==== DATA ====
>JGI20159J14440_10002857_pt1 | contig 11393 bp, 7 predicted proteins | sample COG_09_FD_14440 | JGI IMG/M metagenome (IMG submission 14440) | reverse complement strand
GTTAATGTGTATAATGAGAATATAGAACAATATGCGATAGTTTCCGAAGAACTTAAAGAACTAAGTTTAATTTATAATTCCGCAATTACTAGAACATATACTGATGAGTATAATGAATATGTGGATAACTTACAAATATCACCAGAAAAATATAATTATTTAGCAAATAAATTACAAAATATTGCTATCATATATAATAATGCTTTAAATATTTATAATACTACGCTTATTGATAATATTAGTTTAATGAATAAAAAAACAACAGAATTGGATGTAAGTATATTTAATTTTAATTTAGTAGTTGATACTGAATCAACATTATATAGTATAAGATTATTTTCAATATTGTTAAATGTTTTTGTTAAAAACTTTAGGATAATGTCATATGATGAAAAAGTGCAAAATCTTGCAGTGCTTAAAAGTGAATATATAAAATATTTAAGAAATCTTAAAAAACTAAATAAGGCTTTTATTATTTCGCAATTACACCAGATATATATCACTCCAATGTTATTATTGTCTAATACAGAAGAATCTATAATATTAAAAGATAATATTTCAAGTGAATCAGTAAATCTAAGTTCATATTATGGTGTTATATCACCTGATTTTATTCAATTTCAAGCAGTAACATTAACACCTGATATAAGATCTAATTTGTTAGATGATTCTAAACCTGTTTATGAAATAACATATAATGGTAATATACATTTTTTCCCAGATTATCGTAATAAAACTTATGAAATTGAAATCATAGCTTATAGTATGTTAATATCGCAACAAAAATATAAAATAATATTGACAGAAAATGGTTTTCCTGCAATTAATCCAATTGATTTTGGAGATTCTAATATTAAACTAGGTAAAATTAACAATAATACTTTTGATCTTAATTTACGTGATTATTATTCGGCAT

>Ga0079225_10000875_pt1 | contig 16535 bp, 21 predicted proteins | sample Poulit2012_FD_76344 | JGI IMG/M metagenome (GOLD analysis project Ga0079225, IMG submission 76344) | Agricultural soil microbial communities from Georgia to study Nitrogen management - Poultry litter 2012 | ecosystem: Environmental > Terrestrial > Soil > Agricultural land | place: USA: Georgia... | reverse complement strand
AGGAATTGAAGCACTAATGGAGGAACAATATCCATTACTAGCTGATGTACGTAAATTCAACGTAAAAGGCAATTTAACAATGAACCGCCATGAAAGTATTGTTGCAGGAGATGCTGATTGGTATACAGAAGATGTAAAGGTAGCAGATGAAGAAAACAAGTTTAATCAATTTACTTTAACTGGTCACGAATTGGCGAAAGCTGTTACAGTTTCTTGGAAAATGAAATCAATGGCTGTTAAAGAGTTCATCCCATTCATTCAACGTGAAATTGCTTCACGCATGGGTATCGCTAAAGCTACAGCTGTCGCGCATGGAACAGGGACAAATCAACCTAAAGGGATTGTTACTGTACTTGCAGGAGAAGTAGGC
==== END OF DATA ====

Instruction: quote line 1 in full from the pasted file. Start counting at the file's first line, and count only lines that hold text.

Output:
>JGI20159J14440_10002857_pt1 | contig 11393 bp, 7 predicted proteins | sample COG_09_FD_14440 | JGI IMG/M metagenome (IMG submission 14440) | reverse complement strand